Ramasubramanian Narayanan... 2013-06-04, 16:43
Shahab Yunus 2013-06-04, 16:51
Michel Segel 2013-06-04, 17:13
Ramasubramanian Narayanan... 2013-06-04, 17:22
Ian Varley 2013-06-04, 17:30
A little bit more detail...
First, its possible to store your data in multiple tables each with a different key.
Not a good idea for some very obvious reasons....
You could however create a secondary table which is an inverted table where the rowkey of the index is the value in the base table and the column name is the rowkey in the base table and the value is the base table.
This will work well, as long as you're not indexing a column that has a small finite set of values like a binary index. (Male/Female as an example...)
(It will create a very wide row...)
But in a general case it should work ok. Note too that you can also still create a compound key for the index.
As an example... you could create an index on manufacture, model, year, color where the value is the VIN which would be the rowkey for the base table.
Then if you want to find all of the 2005 Volvo S80's on the road, you can do a partial scan of the index setting up start and stop rows.
Then filter the result set based on the state listed on the vehicle's registration.
The idea is that you would fetch the rows from the index query's result set and that would be your list that you would use for your next query.
Again, there is more to this... like if you have multiple indexes on the data, you'd take the intersection of the result set(s) and then apply the filters that are not indexed.
The initial key lookups should normally be a simple fetch of a single row, yielding you a list of rows in the base table.
PLEASE NOTE THE FOLLOWING:
1) This is a general use case example.
2) YMMV based on the use case
3) YMMV based on the data contained in your underlying table
4) This is one simple way that can work with or without coprocessors
5) There is more to the solution, I'm painting a very high level solution.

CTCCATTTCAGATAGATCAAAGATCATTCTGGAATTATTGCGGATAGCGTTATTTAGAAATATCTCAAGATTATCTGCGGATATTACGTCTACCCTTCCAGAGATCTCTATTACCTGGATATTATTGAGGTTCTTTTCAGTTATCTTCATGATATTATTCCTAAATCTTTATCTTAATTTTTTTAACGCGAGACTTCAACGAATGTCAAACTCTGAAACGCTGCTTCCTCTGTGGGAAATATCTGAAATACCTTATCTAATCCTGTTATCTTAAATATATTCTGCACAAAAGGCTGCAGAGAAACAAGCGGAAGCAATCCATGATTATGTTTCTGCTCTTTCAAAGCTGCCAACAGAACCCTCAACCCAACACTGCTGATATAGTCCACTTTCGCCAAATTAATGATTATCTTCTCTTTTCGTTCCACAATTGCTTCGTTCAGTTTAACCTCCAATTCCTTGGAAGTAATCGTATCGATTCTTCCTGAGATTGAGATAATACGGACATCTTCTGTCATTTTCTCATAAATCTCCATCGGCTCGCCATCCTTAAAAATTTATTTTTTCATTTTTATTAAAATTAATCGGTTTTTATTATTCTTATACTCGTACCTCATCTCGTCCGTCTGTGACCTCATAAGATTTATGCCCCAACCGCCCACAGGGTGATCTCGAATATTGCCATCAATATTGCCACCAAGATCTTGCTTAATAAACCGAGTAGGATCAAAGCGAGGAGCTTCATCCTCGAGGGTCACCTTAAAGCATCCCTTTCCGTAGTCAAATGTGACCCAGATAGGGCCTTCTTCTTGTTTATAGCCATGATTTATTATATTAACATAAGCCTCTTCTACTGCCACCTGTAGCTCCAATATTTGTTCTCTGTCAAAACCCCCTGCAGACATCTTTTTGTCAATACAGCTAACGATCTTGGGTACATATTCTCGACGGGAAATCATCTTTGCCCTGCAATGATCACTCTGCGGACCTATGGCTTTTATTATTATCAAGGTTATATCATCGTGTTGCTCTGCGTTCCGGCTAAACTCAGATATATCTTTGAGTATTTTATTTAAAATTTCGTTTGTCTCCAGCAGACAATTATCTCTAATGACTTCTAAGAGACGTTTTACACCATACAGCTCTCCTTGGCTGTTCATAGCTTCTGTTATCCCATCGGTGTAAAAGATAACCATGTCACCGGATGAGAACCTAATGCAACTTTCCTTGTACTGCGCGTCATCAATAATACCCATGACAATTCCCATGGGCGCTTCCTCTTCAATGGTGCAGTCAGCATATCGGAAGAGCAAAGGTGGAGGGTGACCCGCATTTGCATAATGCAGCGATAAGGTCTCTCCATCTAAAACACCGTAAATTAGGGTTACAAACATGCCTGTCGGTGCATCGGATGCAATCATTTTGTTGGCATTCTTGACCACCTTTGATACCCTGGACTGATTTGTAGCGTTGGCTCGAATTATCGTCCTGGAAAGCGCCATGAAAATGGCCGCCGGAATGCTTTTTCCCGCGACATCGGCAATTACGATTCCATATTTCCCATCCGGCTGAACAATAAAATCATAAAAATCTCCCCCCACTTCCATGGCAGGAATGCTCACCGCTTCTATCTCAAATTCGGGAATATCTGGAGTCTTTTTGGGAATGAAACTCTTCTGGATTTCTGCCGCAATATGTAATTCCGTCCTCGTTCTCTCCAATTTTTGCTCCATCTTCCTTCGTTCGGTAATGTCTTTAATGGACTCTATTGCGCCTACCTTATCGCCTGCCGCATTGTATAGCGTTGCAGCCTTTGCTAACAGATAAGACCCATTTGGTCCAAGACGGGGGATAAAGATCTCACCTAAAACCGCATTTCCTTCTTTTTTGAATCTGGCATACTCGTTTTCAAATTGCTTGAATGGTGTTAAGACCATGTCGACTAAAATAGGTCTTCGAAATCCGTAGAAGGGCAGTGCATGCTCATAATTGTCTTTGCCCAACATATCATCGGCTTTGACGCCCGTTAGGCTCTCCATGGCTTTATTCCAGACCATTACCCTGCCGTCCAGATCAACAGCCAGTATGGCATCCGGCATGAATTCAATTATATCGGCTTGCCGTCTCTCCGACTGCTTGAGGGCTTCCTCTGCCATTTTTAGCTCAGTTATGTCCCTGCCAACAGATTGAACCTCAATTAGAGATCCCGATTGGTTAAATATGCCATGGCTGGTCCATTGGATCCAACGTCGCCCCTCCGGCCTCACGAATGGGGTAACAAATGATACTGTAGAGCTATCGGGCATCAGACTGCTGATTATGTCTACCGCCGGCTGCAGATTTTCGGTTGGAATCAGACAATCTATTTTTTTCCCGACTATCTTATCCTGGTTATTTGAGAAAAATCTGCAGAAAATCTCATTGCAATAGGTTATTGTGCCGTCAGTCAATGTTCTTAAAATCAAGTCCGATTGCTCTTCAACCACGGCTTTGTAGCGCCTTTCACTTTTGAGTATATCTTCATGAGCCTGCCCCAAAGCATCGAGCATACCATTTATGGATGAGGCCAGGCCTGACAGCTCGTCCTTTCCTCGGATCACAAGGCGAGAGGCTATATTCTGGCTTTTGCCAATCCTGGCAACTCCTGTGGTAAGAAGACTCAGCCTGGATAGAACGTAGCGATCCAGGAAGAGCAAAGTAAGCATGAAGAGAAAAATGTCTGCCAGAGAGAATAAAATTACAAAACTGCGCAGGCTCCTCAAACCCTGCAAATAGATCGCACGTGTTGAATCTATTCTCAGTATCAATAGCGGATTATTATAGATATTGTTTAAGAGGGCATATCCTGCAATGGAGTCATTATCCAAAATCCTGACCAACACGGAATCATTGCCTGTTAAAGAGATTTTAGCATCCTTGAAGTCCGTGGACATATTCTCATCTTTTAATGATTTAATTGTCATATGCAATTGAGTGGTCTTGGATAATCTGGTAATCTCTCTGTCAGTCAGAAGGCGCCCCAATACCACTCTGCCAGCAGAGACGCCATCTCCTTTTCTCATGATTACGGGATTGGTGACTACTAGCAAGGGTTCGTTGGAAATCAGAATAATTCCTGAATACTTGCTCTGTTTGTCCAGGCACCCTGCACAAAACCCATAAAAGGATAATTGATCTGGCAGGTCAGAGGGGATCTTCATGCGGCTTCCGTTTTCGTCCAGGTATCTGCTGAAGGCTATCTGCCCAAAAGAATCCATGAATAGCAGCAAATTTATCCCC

And of course I'm waiting for someone to mention that you look at Phoenix which can implement this or a variation on this to do indexing.
And of course you have other indexing options.
On Jun 4, 2013, at 12:30 PM, Ian Varley <[EMAIL PROTECTED]> wrote:
> Rams - you might enjoy this blog post from HBase committer Jesse Yates (from last summer):
> Secondary Indexing doesn't exist in HBase core today, but there are various proposals and early implementations of it in flight.
> In the mean time, as Mike and others have said, if you don't need them to be immediately consistent in a real-time write scenario, you can simply write the same data into multiple tables in different sort orders. (This is hard in a real-time write scenario because, without cross-table transactions, you'd have to handle all the cases where the record was written but the index wasn't, or vice versa.)
> On Jun 4, 2013, at 12:22 PM, Ramasubramanian Narayanan wrote:
> Hi Michel,
> If you don't mind can you please help explain in detail ...
> Also can you pls let me know whether we have secondary index in HBASE?
> On Tue, Jun 4, 2013 at 1:13 PM, Michel Segel <[EMAIL PROTECTED]<mailto:[EMAIL PROTECTED]>>wrote:
> Quick and dirty...
> Create an inverted table for each index....
> Then you can take the intersection of the result set(s) to get your list
> of rows for further filtering.
> There is obviously more to this, but its the core idea...
> Sent from a remote device. Please excuse any typos...
> Mike Segel
> On Jun 4, 2013, at 11:51 AM, Shahab Yunus <[EMAIL PROTECTED]<mailto:[EMAIL PROTECTED]>> wrote:
> Just a quick thought, why don't you create different tables and duplicate
> data i.e. go for demoralization and data redundancy. Is your all read
> access patterns that would require 70 columns are incorporated into one
> application/client? Or it will be bunch of different
> If that is not the case then I think why not take advantage of more
Ramasubramanian Narayanan... 2013-06-04, 17:07